For instance, in 2007 the officer discovered that several crore in public funds was being spent on private land of a well-connected local. The money and land were originally slated for a herbal park establishment project in Fatehabad, Haryana.
A quick suspension (directly mooted by the CM’s office, Chaturvedi says) was followed by a chargesheet filed against him by the Haryana state government kept the officer’s promotions blocked for three long years.
Ultimately, a presidential intervention came in Chaturvedi’s favour – but not before six months had passed.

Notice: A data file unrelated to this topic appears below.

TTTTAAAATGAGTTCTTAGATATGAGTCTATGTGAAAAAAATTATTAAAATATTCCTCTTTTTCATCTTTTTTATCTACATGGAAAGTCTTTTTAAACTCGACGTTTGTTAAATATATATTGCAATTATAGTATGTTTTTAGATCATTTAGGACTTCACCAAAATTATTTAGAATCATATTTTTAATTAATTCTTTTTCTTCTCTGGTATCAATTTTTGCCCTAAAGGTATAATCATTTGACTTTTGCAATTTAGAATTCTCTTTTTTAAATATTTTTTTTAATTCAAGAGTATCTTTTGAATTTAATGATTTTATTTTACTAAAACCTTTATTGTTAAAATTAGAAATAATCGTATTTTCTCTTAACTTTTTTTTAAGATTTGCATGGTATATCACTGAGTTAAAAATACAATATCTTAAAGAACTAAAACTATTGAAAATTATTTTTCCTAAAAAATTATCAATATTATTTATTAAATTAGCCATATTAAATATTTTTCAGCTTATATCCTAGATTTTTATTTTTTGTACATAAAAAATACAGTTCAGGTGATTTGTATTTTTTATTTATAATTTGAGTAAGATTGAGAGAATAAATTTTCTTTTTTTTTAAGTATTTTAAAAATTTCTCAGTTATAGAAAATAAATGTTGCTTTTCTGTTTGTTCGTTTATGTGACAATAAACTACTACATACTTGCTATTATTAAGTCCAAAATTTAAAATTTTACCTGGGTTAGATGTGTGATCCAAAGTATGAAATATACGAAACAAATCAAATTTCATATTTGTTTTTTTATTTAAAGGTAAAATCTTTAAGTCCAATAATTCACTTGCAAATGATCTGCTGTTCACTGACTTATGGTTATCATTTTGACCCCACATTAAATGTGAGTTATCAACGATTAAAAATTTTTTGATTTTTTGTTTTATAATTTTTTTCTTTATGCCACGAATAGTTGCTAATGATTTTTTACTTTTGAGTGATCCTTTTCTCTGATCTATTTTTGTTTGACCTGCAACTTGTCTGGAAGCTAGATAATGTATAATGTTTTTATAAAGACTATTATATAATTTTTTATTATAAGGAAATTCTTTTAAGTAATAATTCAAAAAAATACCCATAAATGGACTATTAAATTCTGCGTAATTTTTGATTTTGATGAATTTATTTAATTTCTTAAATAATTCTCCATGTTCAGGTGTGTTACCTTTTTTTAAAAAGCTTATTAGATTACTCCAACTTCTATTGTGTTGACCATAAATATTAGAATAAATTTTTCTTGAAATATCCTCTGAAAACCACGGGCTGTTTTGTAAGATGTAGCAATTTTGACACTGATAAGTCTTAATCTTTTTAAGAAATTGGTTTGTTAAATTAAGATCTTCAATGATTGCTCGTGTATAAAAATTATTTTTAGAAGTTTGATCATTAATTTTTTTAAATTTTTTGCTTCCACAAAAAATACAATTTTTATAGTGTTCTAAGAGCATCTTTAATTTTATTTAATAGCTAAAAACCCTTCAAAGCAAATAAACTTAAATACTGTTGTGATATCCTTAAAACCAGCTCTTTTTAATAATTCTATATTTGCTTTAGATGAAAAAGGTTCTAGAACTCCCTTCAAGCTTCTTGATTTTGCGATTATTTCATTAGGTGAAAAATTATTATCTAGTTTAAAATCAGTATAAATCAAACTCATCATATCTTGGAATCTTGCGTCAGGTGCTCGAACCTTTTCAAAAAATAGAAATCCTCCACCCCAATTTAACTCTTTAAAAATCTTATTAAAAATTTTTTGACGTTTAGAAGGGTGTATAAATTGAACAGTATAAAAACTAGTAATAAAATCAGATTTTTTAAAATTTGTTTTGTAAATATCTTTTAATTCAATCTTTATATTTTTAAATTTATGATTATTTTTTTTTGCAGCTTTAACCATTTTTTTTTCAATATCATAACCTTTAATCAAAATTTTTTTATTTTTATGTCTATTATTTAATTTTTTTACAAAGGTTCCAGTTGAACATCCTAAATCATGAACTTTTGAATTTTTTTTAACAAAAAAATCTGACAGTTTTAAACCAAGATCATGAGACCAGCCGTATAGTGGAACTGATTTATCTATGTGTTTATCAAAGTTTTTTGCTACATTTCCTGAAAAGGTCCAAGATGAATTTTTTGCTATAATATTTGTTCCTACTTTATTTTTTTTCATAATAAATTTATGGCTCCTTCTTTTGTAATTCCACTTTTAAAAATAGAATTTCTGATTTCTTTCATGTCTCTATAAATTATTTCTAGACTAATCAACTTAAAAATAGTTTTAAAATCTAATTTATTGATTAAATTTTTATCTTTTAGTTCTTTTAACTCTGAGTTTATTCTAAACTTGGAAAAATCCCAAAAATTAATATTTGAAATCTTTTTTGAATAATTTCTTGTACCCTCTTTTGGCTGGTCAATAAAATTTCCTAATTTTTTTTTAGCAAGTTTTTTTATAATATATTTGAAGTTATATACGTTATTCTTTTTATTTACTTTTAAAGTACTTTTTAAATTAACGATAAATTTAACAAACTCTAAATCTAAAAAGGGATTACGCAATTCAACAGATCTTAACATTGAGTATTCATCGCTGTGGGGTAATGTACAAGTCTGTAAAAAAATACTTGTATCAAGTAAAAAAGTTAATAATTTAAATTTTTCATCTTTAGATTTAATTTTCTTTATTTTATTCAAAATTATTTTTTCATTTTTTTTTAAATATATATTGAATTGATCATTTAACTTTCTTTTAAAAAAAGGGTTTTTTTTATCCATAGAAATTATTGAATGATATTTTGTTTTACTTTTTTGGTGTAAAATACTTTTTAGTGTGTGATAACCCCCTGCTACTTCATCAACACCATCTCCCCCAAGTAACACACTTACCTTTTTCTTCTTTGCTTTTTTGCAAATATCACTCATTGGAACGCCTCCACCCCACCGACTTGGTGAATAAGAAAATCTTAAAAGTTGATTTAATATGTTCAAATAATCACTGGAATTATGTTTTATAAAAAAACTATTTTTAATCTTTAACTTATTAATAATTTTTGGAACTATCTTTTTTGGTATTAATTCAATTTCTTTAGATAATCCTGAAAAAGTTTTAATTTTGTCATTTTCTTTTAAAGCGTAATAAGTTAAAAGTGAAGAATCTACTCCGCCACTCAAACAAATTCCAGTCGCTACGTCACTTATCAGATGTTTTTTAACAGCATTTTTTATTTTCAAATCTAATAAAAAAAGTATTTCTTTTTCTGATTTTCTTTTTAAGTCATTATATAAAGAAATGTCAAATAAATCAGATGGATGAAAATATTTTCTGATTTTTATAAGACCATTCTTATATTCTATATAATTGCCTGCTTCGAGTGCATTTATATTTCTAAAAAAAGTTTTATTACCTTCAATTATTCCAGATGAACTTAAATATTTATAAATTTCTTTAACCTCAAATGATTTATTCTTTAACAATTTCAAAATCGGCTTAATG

There have been a total of four occasions when Chaturvedi’s suspension has been revoked by presidential intervention—a rare feat for any civil servant across the country. The officer says each suspension came shortly after he exposed multi-crore scams in the state.
Here are the cases:
1. The Haryana Forestry Scam mentioned above (By President Pratibha Patil, 2008)
2. THe Sanjiv Tomar Suicide-Abetment Case (By President Pratibha Patil, 2010)
3. A chargesheet filed by the Haryana State (By President Pranab Mukherjee, 2011)
4. A ‘Zero’ Rated Appraisal Report by Haryana State (By President Pranab Mukherjee, 2013)
There have been many cases and quite a number of charge sheets involving the officer – a full list of which has its own Wikipedia page. However, despite repeated allegations by various parties and investigations by the Central Bureau of Investigation, he has emerged with a clean chit every time.